Retired Episcopal Bishop George Packard was arrested at the Vietnam Veterans Memorial Plaza in New York City as he participated in the May 1 Occupy demonstrations. He and 15 other military veterans were taken into custody after they linked arms to hold the plaza against a police attempt to clear it.
Bishop Packard was also shackled last December while occupying Duarte Square owned by Trinity Church. After several attempted negotiations with representatives of the institution, he wrote on his blog: "I am still baffled that the Episcopal Church of which I have been a member all my life could not--through Trinity--find some way to embrace these thousands of young people in our very diminishing ranks."
Beyond the bishop's high-profile detainments, however, his career spans a lifetime of service, including receipt of the Silver Star and two Bronze Stars while with the First Infantry Division in Vietnam. Upon graduation from Virginia Theological Seminary in 1974, he transferred his commission from the infantry to the Reserves as a chaplain. In addition to completing several notable commissions abroad, he worked on policy development in race relations, multicultural diversity, and grief-loss programs, before his retirement as lieutenant colonel in 1996.
For Lybba and all advocates of #occupyhealthcare, many of Bishop Packard's sentiments in our interview with him, on the politics and challenges of walled gardens, resonate deeply.
Was your decision to become a chaplain tied directly to your experience of war?
GP: I can’t say that it was. I believed in ministry to those who were defending our country. Over time I became alarmed at the level of lethality of our weapons systems and the stress and trauma to our troops given these wars in SW Asia.
Could you describe your involvement with Veterans for Peace and the members who joined you at the Memorial?
GP: Actually my politics are somewhat different than the “Veterans for Peace.” I even started a Facebook Page to gather vets in conversation who supported a sane use of our military and supported Occupy Wall Street. There was already such a conservative group on Facebook but they were bad-mouthing OWS or didn’t understand it. On May 1st, and prior to my second arrest, it was important to stand with veterans of any stripe. Occupy brings many people together regardless of the nuance of difference they have because there’s a much larger injustice at stake.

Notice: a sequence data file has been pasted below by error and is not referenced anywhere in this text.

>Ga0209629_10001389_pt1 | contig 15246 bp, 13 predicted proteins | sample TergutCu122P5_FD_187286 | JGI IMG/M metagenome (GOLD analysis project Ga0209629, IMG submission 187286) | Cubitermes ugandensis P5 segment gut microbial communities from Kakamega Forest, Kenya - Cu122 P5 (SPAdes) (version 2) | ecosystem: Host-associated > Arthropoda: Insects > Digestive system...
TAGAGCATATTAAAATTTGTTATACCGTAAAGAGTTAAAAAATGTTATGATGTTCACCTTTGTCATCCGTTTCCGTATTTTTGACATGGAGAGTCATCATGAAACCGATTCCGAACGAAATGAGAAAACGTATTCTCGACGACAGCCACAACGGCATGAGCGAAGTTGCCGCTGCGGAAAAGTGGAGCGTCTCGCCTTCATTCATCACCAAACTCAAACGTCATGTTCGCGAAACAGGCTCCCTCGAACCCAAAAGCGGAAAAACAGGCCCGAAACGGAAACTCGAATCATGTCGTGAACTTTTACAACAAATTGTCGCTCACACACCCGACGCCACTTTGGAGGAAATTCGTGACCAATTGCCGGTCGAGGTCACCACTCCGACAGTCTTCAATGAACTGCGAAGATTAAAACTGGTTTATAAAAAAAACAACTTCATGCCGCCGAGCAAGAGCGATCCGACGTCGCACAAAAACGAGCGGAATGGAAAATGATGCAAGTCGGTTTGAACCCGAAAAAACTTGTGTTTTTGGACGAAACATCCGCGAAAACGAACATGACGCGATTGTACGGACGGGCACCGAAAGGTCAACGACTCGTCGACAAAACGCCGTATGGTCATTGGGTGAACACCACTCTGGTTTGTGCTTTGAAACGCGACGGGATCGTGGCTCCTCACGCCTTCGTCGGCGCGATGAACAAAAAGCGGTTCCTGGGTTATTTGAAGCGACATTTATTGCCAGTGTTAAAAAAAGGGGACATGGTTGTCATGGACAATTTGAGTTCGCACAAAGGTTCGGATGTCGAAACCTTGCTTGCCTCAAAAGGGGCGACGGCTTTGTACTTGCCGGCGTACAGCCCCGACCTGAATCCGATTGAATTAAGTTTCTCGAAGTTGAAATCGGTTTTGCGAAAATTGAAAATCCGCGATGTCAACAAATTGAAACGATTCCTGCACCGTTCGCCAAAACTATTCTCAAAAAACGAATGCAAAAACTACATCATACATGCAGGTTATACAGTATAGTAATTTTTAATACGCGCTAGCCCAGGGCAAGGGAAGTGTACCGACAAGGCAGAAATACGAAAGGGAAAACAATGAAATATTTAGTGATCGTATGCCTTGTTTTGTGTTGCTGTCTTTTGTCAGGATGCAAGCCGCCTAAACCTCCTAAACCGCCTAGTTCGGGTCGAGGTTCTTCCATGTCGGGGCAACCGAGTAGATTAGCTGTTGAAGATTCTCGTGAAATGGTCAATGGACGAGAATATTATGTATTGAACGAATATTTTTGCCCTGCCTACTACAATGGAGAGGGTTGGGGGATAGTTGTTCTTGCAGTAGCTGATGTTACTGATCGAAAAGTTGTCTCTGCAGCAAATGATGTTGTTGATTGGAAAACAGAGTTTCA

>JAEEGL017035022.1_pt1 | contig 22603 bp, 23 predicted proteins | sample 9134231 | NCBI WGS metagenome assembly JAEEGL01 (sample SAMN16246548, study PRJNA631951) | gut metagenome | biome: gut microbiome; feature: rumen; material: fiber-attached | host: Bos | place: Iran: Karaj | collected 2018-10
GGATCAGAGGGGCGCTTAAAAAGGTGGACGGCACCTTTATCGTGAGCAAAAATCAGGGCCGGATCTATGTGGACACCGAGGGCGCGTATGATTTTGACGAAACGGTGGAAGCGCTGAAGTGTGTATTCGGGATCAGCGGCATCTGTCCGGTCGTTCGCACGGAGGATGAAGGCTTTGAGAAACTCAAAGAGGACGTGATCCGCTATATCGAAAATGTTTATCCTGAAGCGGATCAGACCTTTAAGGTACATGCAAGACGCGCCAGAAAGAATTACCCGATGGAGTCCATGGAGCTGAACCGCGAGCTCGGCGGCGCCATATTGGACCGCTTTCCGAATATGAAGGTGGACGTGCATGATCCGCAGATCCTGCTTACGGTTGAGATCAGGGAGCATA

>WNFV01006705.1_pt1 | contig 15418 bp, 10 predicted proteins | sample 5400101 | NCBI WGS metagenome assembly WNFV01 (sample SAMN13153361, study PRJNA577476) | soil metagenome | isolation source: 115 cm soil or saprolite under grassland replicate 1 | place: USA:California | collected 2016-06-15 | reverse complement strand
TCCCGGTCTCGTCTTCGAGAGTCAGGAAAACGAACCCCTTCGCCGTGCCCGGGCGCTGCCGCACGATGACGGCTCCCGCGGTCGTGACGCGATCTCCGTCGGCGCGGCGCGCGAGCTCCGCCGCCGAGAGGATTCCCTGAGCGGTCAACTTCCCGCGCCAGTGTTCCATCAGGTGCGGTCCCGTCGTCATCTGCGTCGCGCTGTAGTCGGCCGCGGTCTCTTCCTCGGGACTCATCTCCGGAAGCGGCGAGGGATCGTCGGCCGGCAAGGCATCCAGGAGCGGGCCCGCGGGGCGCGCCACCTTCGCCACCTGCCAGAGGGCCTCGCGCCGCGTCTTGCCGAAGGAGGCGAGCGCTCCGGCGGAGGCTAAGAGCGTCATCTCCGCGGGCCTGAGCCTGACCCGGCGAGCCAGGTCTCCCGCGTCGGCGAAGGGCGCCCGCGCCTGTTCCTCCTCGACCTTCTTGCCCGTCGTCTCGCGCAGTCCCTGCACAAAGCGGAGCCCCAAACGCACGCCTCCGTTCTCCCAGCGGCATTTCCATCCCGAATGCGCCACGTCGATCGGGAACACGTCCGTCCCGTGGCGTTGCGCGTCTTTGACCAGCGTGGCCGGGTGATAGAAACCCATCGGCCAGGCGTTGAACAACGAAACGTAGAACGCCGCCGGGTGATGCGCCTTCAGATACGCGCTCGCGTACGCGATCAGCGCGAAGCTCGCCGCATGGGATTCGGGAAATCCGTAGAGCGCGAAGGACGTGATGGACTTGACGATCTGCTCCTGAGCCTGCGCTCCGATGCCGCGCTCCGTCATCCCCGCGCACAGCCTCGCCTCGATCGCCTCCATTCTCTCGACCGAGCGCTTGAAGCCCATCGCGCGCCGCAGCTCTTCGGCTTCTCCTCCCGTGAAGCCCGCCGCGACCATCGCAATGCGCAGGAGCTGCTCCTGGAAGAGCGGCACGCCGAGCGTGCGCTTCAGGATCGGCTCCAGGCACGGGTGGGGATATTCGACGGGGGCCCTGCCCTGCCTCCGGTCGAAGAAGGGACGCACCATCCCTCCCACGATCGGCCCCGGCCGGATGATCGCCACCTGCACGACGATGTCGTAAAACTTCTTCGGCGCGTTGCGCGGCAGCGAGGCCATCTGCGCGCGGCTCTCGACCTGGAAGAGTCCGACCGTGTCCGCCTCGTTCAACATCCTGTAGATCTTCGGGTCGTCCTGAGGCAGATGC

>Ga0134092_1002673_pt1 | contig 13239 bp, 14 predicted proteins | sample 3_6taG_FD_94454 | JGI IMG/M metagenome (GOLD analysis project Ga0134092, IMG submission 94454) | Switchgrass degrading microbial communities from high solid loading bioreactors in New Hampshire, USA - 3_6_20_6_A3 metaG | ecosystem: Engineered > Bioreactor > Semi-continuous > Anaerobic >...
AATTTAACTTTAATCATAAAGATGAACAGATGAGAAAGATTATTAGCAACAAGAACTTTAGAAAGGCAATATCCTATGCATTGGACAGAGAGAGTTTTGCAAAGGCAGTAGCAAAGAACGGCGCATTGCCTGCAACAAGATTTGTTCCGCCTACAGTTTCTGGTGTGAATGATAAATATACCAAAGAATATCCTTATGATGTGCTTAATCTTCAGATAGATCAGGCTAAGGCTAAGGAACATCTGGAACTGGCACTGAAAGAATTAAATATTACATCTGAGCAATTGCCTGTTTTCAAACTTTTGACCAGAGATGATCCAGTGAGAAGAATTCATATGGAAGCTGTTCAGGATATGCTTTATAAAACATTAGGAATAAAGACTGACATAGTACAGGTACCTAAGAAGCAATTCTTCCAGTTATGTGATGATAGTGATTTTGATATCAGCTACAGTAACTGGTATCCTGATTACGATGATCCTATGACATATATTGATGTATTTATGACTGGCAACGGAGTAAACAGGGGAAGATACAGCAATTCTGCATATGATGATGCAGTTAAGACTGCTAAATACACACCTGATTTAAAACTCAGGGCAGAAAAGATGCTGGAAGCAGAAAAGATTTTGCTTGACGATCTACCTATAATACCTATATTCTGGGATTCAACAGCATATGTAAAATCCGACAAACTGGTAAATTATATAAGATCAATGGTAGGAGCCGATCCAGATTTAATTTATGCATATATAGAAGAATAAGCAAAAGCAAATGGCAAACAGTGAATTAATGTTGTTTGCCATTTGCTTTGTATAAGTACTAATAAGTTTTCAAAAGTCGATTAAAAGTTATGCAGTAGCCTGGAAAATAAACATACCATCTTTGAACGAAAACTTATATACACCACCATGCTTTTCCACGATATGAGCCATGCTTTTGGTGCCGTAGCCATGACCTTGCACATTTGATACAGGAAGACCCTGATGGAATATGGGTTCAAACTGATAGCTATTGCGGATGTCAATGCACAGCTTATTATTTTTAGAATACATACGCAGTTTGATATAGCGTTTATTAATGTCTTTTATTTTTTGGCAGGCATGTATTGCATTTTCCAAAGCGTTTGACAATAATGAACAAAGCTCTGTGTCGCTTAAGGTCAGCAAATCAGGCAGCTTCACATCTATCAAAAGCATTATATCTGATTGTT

Tell me about what you've referred to as a "lost justice" and does it relate to what you perceive to be an increasing "separation of church and street"?
GP: Martin Luther King, Jr. said we need less Good Samaritan deeds and more action to correct injustice on the Jericho Road. As the late theologian Walter Wink wrote, the world or “system” is fallen because it makes a fetish of its own existence. The Church has become part of that system and has abandoned what it means to be disposable as it brings the Kingdom of God to earth. Justice will be lost to the Church as long as it fritters away time enjoying its own fireside.
How does this philosophy you've advocated throughout your life align with the Occupy movement?
GP: The abiding truth for me is connection and the insistence on participatory democracy in Occupy brings that concept to life. All the institutions in our lives could do with a healthy dose of horizontality and a diet of less hierarchy and ranking. All we have now is a system intent on draining away personal agency and control of our lives.
Do you remember when it was that you felt keenly that the church needed to stand with Occupy?
GP: It was after about the fourth or fifth attempt to arrange a meeting between the corporate offices of Trinity Church and an earnest band of Occupiers. It was going to be merely a conversation but the Church had become this icon of order and prerogative and wouldn’t do it. Finally it occurred to me that was the consistent posture of all organized religion burdened as it was with hierarchy and ranking. Its end game was order not responsiveness.
Do you recall the moment before/when you climbed the fence and stood with the veterans?
GP: Both times I was afraid but I had a deep, resonating sense this was what I had to do. It helps to be with friends; you don’t go into combat or get arrested alone.
Will you continue to bridge/intersect relations between the church and Occupy?
GP: I wish the physics of your question were true: that there is something “to bridge/intersect” but I see no awareness in the institutional church that there’s a problem. None. Moreover, the Church has become a caricature of the gospel where small talk and charitable nicety replaces justice. These current versions are dying off, literally, as their aging populations finish life spans. Emergent, house, even street churches are where the Holy Spirit beckons us now. I’ll be there.